A look at the basics of cybersecurity

Cybersecurity is the body of technologies, processes and practices designed to protect networks, computers, programs and data from attack, damage or unauthorised access. Thus security includes both cybersecurity and physical security.

New software vulnerabilities are found daily, web application attacks leave websites vulnerable and viruses become increasingly silent and stealthy. As cybercrime rises exponentially and cybercriminals find new ways to gain unlawful access into corporate infrastructures, organisations are often at a loss at what to do.

Ensuring cybersecurity requires coordinated efforts throughout an information system. Elements of cybersecurity include:

  • Application security
  • Information security
  • Network security
  • Disaster recovery / business continuity planning
  • Operational security
  • End-user education

Often, the simplest things such as weak passwords and uneducated staff can be the cause of an entire company infrastructure being compromised.

Cost is one of the main reasons organisations put off addressing cybersecurity threats. There is also the mistaken belief by organisations that they are unlikely to be hit by a cyber-attack.

By being better informed, organisations can ensure they have the most appropriate cybersecurity policies in place. The IT department of any organisation is a good place to start to get a basic understanding of its overall cybersecurity posture.

The IT department should be able to provide details on controls, ports, services, firewall rules and device configurations. They should monitor network health, and continuously improve security by hardening configurations and using best practice.

IT departments should also be able to provide details about how the network is sub-netted or segmented, thus ensuring staff have access only to the areas appropriate for their roles, in turn minimising the attack surface if the staff member’s computer is compromised. Segmenting a network can slow attackers down, making it more difficult for them to access protected areas.

Organisations should consider limiting access to dangerous sites and services, using firewalls with content filters and threat management gateways. Employing intrusion detection systems and the like. Organisations should also look at contingency plans for when things go wrong. This should include testing the integrity of data if a compromise is detected or suspected. Perform regular restore tests and disaster recovery tests. There should be a framework or policies and incident plans in place dictating steps and action to be taken in the event of a disaster.

IT departments should have a clear understanding at what point they would need to call for outside help, in the event of a disaster. It is also a good idea to establish a relationship with a professional service provider who has expertise in cybersecurity.

It is important to carry out investigations after every incident to understand the threat, to figure out which vulnerability was exploited and resolve these issues in order to prevent any future attacks.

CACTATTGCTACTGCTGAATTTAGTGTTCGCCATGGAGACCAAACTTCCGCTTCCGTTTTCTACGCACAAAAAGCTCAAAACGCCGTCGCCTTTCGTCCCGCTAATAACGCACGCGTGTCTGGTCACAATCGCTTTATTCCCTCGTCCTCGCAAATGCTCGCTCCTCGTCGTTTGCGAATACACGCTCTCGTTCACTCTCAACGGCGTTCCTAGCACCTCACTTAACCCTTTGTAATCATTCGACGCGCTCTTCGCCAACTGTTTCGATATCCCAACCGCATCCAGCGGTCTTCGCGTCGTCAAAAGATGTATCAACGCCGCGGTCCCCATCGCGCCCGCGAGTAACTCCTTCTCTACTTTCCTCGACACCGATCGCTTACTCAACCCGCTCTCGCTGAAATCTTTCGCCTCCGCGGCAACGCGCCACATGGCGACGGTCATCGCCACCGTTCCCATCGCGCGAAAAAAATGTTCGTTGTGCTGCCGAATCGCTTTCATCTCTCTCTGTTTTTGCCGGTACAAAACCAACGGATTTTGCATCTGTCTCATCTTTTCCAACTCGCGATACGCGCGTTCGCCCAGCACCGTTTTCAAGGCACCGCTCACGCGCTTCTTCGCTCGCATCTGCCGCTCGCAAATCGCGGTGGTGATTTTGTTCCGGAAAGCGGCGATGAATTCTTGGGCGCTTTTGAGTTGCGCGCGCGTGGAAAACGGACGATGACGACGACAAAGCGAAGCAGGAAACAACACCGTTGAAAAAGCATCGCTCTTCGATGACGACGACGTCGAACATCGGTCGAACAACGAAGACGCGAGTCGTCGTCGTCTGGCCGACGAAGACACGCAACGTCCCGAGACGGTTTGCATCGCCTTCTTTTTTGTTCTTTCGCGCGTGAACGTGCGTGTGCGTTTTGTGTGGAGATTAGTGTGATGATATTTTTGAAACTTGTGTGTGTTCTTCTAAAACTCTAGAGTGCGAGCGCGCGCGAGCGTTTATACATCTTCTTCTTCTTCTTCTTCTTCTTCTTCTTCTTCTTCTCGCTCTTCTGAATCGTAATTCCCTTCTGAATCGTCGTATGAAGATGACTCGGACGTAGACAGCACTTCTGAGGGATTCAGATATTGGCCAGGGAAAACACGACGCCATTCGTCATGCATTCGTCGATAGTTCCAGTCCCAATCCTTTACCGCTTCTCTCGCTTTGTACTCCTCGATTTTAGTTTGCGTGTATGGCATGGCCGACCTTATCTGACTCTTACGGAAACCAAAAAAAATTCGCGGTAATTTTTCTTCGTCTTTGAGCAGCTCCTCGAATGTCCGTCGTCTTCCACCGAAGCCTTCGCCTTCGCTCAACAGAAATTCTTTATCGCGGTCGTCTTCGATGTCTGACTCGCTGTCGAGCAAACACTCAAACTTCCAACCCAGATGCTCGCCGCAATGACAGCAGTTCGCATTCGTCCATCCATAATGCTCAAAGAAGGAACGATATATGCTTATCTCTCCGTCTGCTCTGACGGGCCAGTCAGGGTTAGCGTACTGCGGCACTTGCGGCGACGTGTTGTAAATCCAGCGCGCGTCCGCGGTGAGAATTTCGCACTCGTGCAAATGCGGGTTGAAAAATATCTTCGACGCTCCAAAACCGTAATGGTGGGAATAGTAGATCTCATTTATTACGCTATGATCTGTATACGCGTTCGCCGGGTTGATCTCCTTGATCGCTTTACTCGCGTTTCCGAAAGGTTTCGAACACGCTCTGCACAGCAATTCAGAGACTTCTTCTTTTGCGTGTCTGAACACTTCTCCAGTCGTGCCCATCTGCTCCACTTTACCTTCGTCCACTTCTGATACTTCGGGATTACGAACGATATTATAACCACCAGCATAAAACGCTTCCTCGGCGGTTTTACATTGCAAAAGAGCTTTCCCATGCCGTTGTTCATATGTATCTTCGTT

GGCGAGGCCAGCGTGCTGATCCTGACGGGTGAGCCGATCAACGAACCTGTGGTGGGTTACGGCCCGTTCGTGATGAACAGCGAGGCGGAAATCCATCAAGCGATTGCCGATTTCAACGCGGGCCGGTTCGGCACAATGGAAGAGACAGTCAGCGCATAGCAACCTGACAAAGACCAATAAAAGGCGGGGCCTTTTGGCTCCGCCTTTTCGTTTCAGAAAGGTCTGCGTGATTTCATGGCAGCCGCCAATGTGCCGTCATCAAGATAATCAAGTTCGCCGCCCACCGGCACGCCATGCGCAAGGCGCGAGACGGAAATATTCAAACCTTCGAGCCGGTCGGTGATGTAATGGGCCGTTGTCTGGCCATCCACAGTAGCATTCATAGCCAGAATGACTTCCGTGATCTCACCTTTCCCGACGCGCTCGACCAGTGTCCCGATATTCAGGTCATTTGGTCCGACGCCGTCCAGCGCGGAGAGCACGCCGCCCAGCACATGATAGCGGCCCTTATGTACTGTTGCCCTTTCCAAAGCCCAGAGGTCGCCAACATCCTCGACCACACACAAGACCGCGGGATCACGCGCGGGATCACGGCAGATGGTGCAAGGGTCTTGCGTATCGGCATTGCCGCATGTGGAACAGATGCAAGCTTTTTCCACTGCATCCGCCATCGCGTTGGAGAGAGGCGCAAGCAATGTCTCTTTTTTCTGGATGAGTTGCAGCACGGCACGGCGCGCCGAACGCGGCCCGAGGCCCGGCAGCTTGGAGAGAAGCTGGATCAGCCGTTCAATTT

Another area for organisations to look at is how updates and upgrades to IT infrastructure are conducted and to ensure that hardware and software upgrades are in sync, so that the hardware supports the latest software.

Organisations have to consider the human factor in security. This means requiring passwords to be changed regularly to ensure only authorised and current personnel have access to systems, and continually educating and reminding staff about cybersecurity. Proper processes in place, ensuring that if staff members leave the employ, that their credentials are revoked and services disabled.

Many organisations overlook & ignore the fundamentals or “the basics” of cybersecurity. Organisations should commit to a strategy and adopt a cybersecurity framework to help them more effectively understand their current level of maturity and what the desired state should be. A framework should help an organisation identify key assets, how those assets are going to be protected and monitored, and how they would respond and recover should a breach occur.

It is no longer sufficient for organisations to protect only themselves. They also have to actively monitor and manage the security risks of those of 3rd party vendors.

Technical controls should be put in place to neutralise some of these attacks (such as multi-factor authentication against password theft); however, technical controls are not sufficient. Organisations need to educate employees on the risks and how to respond. Humans make mistakes and will click on links and fall victim to attacks. A combination of technical controls and trained employees may be able to more rapidly identify issues and respond in order to limit the damage. Employees should learn about potential threats and how to report suspicious activity within the company.

Cybercrime is on the rise and infrastructure and network teams will continue to be challenged. Organisations will be much better positioned by taking these steps going forward.

RSM South Africa has the expertise and knowledge to advise and assist you on how to manage cybersecurity threats and assist with Threat & Risk Assessments, including attack & penetration testing and vulnerability assessments.

Richard Curtis

Senior Manager | IT Consulting, Johannesburg

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